In late January, the constellation of Coma Berenices rises high to the northeast just after local midnight.  It’s worth noting that, if the eclipsing binary nature of Alpha Comae Berenices is confirmed, it would be the longest period known, beating out 14.6 year Gamma Persei discovered in 1990 by more than a decade. A system with as wide a separation as Alpha Comae Berenices would have about a 1 in 1,200 chance in eclipsing along our line of sight due to random chance.

Note: Epsilon Aurigae does have a comparable 27 year period involving a debris disk surrounding its host star. Thanks to sharp-eyed reader Dr. John Barentine for pointing this out!

Of course, the universe does provide us with lots of near misses, allowing for an ‘occasional Diadem’ to indeed occur. Most famous eclipsing variables, such as Algol or Beta Lyrae have periods measured over the span of days or hours. Incidentally, these also make great ‘practice stars’ to test your skills as a visual athlete leading up to the big event next week. A skilled visual observer can note a change as slight as a 0.1 of a magnitude, and it’s a good idea to begin familiarizing yourself with the environs of the star now. The Coma Cluster of galaxies, the globular cluster M53, and the galactic plane crossing intruder Arcturus all lie nearby.

Credit: NASA/Spitzer.

The Coma Cluster as seen by Spitzer Space Telescope and the Sloan Digital Sky Survey. Credit: NASA/Spitzer.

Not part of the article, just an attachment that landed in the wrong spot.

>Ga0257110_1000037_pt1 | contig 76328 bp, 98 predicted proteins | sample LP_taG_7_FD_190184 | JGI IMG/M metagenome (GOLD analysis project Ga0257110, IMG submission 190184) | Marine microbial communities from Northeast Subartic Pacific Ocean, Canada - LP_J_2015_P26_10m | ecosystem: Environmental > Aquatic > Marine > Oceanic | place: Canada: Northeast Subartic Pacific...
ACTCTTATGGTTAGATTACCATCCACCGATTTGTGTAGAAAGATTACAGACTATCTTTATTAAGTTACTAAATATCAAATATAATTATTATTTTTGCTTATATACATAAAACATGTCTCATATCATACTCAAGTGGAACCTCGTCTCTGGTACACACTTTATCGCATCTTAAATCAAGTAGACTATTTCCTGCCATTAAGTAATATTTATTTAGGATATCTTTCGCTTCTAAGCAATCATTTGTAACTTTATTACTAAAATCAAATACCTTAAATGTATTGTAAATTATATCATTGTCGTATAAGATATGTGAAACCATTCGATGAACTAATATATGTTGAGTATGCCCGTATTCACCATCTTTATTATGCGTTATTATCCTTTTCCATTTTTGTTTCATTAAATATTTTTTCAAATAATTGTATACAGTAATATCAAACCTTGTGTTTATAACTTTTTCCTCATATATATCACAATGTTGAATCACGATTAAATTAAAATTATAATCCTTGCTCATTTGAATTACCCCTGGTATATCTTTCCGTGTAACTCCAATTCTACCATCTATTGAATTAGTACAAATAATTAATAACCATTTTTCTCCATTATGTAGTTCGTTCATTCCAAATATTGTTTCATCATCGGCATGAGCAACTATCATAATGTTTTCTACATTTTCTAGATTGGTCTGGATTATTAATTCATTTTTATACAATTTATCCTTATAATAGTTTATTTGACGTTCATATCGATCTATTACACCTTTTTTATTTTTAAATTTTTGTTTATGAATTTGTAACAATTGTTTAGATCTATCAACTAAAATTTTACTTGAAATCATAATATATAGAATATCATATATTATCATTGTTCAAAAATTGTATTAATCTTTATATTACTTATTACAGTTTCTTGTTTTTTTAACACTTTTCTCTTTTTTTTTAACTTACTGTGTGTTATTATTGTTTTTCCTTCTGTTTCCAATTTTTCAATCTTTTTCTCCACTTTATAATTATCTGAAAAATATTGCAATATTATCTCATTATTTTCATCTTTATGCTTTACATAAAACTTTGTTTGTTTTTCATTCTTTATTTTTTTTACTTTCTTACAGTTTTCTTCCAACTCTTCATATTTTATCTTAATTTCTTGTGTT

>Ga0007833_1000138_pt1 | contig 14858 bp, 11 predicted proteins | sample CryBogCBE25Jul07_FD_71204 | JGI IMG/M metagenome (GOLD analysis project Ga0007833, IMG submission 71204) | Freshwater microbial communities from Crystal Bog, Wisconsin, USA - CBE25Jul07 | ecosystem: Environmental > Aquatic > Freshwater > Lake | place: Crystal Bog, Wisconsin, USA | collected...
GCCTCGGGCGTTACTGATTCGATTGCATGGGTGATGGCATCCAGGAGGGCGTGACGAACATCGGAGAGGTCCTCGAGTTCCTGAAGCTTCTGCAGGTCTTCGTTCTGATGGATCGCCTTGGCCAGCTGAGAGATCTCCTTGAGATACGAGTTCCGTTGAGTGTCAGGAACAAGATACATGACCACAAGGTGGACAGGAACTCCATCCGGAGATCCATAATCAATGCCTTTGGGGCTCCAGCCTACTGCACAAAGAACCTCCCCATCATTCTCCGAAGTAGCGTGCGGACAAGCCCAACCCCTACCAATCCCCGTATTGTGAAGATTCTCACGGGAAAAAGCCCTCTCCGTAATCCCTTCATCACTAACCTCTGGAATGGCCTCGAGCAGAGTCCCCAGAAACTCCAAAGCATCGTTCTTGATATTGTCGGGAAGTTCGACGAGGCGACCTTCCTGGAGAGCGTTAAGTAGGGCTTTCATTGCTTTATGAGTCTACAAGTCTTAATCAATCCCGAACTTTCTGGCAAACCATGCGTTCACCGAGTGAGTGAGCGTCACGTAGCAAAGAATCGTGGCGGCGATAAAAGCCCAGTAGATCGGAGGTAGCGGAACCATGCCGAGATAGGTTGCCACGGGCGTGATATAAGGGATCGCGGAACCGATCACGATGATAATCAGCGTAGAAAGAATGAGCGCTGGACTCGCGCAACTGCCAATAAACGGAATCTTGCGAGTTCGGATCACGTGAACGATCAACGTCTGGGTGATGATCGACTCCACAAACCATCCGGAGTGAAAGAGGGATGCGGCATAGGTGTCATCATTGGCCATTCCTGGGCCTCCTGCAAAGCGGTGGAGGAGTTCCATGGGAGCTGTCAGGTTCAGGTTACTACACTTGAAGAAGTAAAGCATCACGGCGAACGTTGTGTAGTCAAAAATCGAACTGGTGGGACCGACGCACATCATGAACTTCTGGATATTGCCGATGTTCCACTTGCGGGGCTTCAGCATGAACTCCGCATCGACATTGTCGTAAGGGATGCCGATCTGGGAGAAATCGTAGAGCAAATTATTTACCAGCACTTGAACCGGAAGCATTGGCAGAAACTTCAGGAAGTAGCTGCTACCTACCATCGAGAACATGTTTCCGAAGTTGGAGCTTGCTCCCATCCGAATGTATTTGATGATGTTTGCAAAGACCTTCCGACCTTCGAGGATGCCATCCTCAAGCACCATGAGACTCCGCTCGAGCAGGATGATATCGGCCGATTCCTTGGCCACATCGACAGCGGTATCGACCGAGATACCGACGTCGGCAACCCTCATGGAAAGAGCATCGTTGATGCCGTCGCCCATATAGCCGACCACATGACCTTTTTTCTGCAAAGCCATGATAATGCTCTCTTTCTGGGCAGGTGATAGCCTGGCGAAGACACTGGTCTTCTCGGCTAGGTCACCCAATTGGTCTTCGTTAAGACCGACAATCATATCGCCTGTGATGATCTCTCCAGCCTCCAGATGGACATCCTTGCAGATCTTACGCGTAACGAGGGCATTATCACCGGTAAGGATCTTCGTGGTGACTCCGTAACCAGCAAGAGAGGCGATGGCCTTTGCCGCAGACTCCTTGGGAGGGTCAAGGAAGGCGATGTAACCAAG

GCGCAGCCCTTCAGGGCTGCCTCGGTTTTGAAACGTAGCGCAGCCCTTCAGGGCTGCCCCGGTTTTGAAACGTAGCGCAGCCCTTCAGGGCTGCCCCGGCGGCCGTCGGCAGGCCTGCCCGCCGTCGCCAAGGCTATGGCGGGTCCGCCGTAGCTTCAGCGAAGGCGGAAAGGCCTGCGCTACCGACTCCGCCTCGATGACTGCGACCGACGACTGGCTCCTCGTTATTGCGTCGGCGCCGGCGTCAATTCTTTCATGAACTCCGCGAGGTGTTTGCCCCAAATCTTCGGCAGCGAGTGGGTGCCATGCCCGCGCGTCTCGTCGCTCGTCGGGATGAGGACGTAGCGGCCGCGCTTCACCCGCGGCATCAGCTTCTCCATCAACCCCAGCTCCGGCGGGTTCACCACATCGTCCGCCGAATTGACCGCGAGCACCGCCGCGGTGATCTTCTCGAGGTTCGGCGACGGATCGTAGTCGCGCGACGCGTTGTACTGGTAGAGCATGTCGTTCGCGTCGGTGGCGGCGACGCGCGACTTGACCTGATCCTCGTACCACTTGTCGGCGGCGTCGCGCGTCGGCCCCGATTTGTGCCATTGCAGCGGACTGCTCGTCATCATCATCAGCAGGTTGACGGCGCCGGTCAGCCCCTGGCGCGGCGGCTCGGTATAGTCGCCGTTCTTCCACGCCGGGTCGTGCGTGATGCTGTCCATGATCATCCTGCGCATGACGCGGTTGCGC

Why study eclipsing binaries? Well, said fleeting mutual events when coupled with spectroscopic measurements and determinations of parallax can tell us a good deal about the astrophysical nature of the stars involved. Eclipsing binary stars have even been used to back up standard candle measurements over extragalactic distances. And of course, orbiting observatories such as Kepler and TESS (to be launched in 2017) look for transiting exoplanets using virtually the same method.

Credit: Brad Timerson.

Have a scope+DSLR? Then you can make refined measurements of eclipsing variable stars. Credit: Brad Timerson/IOTA.

But beyond its practical application, we just think that it’s plain cool that you can actually see something out beyond our solar system changing in the span of just a few days or hours.

Observers also still carry out visual observations of variable stars, just like those pipe-smoking, pocket watch carrying astronomers of yore. This involves merely comparing the target star to nearby stars of the same brightness. If you have a DSLR or a CCD rig plus a telescope, the AAVSO also has instructions for how to monitor a star’s brightness as well. No pocket watch required.

A homemade interferometer used to measure the separation of close double stars.

A homemade ‘card interferometer’ used to measure the separation of close double stars. Photo by author.

Unless, of course, you want to carry a pocket watch just for good luck. Don’t let the cold January winters keep you from joining the hunt. Let’s make some astrophysical history!



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5 Responses

  1. Member
    Bryan says

    Well-written article, David! I especially like the term “visual athlete”….

  2. red33410 says

    You meant, “From our far-flung vantage point, the two points of light individually are too faint to resolve, but as they pass in front of each other, a telltale dip in combined brightness occurs as one blocks out the other.” You, at least are splitting a predicate, and that is a mistake for those of us who KNOW what a predicate is!

  3. red33410 says

    Along the same lines, you meant, “The orbital plane of the pair nearly is inclined along our line of sight as seen from the Earth,”

  4. jc hanford says

    Unfortunately, an error in calculating the orbital elements of this system led to an incorrect estimate of the time of eclipse, which now appears to have taken place around November 20, 2014, when the star was unfavorably placed in the sky. Details of the error and corrected ephemeris are available in this recent arXiv posting: